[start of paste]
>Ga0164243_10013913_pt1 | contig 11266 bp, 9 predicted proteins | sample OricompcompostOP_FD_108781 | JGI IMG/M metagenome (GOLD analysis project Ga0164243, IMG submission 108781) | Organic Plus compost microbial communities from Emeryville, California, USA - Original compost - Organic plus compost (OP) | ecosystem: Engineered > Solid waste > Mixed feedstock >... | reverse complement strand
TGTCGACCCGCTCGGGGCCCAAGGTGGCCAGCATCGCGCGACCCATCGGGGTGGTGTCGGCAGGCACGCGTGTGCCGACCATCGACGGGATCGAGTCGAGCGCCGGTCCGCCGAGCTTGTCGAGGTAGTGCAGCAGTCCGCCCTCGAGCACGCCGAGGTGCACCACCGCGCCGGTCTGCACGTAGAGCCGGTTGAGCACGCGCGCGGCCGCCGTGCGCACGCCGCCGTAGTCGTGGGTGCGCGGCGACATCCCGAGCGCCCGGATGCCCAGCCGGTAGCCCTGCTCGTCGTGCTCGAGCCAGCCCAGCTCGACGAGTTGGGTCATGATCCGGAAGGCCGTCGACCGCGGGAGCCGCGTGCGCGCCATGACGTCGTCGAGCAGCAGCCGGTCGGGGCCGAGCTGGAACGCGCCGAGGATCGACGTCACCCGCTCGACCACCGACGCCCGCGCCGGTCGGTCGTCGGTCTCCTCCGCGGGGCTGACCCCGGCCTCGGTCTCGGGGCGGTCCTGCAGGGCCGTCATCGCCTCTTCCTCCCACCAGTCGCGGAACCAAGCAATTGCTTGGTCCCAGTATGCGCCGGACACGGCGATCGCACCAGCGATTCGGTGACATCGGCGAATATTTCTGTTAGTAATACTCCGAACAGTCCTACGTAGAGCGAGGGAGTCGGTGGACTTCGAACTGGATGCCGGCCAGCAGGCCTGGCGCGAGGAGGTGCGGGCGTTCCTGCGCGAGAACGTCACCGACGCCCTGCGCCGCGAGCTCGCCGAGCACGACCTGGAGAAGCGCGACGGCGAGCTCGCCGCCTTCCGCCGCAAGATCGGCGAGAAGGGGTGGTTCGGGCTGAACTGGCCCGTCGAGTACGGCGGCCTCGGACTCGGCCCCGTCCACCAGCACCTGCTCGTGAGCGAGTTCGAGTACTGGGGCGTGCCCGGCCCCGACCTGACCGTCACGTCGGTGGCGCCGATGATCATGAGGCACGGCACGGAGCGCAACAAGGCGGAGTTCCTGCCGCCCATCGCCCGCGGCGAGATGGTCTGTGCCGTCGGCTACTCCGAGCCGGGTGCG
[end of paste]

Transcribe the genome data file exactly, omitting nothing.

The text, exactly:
>Ga0164243_10013913_pt1 | contig 11266 bp, 9 predicted proteins | sample OricompcompostOP_FD_108781 | JGI IMG/M metagenome (GOLD analysis project Ga0164243, IMG submission 108781) | Organic Plus compost microbial communities from Emeryville, California, USA - Original compost - Organic plus compost (OP) | ecosystem: Engineered > Solid waste > Mixed feedstock >... | reverse complement strand
TGTCGACCCGCTCGGGGCCCAAGGTGGCCAGCATCGCGCGACCCATCGGGGTGGTGTCGGCAGGCACGCGTGTGCCGACCATCGACGGGATCGAGTCGAGCGCCGGTCCGCCGAGCTTGTCGAGGTAGTGCAGCAGTCCGCCCTCGAGCACGCCGAGGTGCACCACCGCGCCGGTCTGCACGTAGAGCCGGTTGAGCACGCGCGCGGCCGCCGTGCGCACGCCGCCGTAGTCGTGGGTGCGCGGCGACATCCCGAGCGCCCGGATGCCCAGCCGGTAGCCCTGCTCGTCGTGCTCGAGCCAGCCCAGCTCGACGAGTTGGGTCATGATCCGGAAGGCCGTCGACCGCGGGAGCCGCGTGCGCGCCATGACGTCGTCGAGCAGCAGCCGGTCGGGGCCGAGCTGGAACGCGCCGAGGATCGACGTCACCCGCTCGACCACCGACGCCCGCGCCGGTCGGTCGTCGGTCTCCTCCGCGGGGCTGACCCCGGCCTCGGTCTCGGGGCGGTCCTGCAGGGCCGTCATCGCCTCTTCCTCCCACCAGTCGCGGAACCAAGCAATTGCTTGGTCCCAGTATGCGCCGGACACGGCGATCGCACCAGCGATTCGGTGACATCGGCGAATATTTCTGTTAGTAATACTCCGAACAGTCCTACGTAGAGCGAGGGAGTCGGTGGACTTCGAACTGGATGCCGGCCAGCAGGCCTGGCGCGAGGAGGTGCGGGCGTTCCTGCGCGAGAACGTCACCGACGCCCTGCGCCGCGAGCTCGCCGAGCACGACCTGGAGAAGCGCGACGGCGAGCTCGCCGCCTTCCGCCGCAAGATCGGCGAGAAGGGGTGGTTCGGGCTGAACTGGCCCGTCGAGTACGGCGGCCTCGGACTCGGCCCCGTCCACCAGCACCTGCTCGTGAGCGAGTTCGAGTACTGGGGCGTGCCCGGCCCCGACCTGACCGTCACGTCGGTGGCGCCGATGATCATGAGGCACGGCACGGAGCGCAACAAGGCGGAGTTCCTGCCGCCCATCGCCCGCGGCGAGATGGTCTGTGCCGTCGGCTACTCCGAGCCGGGTGCG